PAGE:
Crash Tests
Main AuthorRaymond M. Brach
Type of Mediapdf-document
Publication Typelecture
Publication Year2016
Publisher25. EVU Congress, Bratislava

For purposes of vehicle-pedestrian crash simulation, vehicle speed, vehicle-pedestrian interaction and pedestrian motion are currently related using one of three model types. These are models that relate vehicle speed to: I) throw distance alone (through experimental data and/or mechanics), II) to throw distance and vehicle and roadway parameters such as launch angle, pedestrian-ground drag coefficient and travel distance, vehicle frontal geometry, etc. and III) the use of pedestrian multibody models and vehicle finite element structural parameters. Type I models are simple to use but lack specificity and ability to estimate simulation uncertainty. Multibody simulation models, Type III, are relatively complex, time consuming to carry out but are necessary and appropriate for use with vehicle design and for studying pedestrian safety and injury analysis and mitigation.

This paper presents a comparison of results from a Type II model to results from a multibody, Type III model. The enhanced Han-Brach pedestrian throw model is a Type II model. It uses point-mass impact mechanics to model the vehicle-pedestrian contact phase through the use of impact parameters, namely the coefficient of restitution and impulse ratio (effective friction coefficient). Frontal vehicle geometry such as the vehicle’s hood/bonnet slope and leading edge height is taken into account. Through the use of least-square methods, the Han-Brach model is used to determine the impact parameters corresponding to the Type III MADYMO model simulations published in the 2012 IRCOBI proceedings by Hamacher, et al. These parameters provide an indication of how each MADYMO simulation satisfies Newton’s laws in the form of impulse and momentum.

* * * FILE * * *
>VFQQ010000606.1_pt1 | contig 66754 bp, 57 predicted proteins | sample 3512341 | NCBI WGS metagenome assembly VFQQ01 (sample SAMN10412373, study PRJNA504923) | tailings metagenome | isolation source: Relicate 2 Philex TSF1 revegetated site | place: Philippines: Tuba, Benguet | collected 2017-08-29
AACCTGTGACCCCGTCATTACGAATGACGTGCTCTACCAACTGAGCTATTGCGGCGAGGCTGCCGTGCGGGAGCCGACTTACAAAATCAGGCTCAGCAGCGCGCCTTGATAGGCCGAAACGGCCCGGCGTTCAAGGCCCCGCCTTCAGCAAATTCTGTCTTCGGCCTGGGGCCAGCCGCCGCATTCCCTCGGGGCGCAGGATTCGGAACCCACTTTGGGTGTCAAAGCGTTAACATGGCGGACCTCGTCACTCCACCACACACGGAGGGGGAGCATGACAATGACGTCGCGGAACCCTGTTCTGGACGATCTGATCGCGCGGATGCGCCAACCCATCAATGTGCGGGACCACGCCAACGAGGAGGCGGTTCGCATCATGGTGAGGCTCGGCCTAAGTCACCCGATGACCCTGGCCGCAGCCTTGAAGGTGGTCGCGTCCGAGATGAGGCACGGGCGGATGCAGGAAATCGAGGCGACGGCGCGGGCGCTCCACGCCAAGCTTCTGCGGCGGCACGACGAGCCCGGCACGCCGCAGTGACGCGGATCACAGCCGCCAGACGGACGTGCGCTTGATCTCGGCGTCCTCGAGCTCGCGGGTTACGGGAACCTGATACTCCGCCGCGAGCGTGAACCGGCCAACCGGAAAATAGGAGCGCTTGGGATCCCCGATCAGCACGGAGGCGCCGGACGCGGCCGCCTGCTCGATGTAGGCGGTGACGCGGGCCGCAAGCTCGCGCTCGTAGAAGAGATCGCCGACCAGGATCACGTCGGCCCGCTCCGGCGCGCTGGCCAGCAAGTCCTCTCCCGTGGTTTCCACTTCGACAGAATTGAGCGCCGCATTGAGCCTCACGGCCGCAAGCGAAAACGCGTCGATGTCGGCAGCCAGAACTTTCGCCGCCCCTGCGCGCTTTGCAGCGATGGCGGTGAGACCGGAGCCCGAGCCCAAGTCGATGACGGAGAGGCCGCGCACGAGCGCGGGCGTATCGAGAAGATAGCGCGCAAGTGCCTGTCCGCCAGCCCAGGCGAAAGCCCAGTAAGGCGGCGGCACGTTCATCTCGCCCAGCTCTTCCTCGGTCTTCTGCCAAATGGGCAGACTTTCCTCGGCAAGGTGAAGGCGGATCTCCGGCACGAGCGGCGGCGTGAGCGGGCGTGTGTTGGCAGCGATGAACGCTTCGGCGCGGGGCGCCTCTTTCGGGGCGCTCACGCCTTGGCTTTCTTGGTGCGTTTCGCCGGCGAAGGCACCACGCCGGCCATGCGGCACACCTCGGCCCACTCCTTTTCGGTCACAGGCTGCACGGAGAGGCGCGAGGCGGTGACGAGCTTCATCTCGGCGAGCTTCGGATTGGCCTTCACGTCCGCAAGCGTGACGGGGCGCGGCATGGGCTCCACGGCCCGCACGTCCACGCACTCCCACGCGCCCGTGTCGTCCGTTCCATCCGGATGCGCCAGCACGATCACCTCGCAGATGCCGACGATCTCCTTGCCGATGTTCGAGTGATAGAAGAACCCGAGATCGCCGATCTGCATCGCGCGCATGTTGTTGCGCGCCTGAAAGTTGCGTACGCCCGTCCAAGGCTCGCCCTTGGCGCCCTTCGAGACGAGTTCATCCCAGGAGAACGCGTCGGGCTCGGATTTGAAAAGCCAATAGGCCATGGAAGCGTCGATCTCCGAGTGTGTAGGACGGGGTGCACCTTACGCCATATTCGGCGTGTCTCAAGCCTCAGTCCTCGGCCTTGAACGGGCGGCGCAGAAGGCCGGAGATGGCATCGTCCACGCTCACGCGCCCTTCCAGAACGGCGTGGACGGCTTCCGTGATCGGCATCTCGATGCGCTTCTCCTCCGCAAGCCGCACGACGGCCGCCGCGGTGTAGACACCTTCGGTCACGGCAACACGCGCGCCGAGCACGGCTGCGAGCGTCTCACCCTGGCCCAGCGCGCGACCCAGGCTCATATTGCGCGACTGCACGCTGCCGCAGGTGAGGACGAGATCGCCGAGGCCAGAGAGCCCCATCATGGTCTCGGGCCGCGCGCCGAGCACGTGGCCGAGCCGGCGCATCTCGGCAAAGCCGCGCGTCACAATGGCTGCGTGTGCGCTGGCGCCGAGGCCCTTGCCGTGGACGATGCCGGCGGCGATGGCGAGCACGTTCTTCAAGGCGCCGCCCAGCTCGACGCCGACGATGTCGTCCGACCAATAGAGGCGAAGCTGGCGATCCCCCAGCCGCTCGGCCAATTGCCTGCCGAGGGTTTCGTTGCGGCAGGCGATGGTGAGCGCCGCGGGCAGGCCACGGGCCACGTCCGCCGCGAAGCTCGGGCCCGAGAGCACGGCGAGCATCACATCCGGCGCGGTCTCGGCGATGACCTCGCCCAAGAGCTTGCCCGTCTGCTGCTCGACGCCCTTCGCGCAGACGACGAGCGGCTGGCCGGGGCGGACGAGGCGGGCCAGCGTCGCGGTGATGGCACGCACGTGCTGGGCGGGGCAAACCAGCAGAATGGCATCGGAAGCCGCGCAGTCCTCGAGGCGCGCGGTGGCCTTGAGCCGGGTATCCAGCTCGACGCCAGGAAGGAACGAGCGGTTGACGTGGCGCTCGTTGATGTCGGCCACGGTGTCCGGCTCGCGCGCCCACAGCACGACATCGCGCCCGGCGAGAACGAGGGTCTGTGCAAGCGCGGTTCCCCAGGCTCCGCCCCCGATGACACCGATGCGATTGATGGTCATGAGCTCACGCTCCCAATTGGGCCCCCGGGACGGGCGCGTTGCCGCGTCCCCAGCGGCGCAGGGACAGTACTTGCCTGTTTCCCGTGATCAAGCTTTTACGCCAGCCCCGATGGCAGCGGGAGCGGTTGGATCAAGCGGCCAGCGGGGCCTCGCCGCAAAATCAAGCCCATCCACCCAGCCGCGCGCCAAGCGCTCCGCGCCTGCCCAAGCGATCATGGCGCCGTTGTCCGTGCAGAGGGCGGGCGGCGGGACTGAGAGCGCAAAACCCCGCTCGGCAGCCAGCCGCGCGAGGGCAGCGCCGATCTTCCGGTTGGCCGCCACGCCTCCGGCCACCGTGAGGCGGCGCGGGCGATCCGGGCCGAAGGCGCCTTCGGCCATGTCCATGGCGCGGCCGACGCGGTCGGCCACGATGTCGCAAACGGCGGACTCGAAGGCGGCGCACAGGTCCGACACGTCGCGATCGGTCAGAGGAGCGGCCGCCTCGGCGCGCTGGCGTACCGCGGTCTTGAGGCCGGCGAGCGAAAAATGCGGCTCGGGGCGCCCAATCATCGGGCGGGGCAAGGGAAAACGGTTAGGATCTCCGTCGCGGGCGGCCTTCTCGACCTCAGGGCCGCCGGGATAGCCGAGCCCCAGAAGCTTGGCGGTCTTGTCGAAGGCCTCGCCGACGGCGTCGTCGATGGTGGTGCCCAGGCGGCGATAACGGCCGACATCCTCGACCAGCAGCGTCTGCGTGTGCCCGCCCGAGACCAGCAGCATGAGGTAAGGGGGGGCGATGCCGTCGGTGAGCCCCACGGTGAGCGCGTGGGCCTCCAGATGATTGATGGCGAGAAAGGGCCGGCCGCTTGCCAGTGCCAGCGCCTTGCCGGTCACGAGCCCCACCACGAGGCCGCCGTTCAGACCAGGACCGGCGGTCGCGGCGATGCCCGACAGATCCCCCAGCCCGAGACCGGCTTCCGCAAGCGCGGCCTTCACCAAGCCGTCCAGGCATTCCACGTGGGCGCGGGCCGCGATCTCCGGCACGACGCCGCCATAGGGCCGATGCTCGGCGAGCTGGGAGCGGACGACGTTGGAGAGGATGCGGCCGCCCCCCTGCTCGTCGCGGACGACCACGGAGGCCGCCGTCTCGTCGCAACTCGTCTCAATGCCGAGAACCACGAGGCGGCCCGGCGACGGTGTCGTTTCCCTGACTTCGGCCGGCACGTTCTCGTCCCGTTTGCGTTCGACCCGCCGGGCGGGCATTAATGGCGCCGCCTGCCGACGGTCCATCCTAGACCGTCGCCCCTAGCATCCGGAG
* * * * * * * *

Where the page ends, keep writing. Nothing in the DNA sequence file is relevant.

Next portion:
This is the first time Type II model results have been compared to Type III model output and the first time energy accountability of Type III simulations has been assessed. Using point mass impact equations and the proper values of impact parameters it is shown that the Han-Brach Type II model is capable of producing kinematic results identical or very close to MADYMO simulations. Comparable results include the pedestrian launch angle, launch speed and throw distance. The main finding from comparisons of simulations with impact equation solutions, is that the MADYMO simulations tend to display the counterintuitive trend that as vehicle speeds increase, the collisions become more elastic and display lower friction. That is, as vehicle speed increases, the percentage of kinetic energy lost during the vehicle-pedestrian contact phase decreases. Such trends are opposite to what is found in the literature for mechanical impacts.

(EVU-members can download the full article)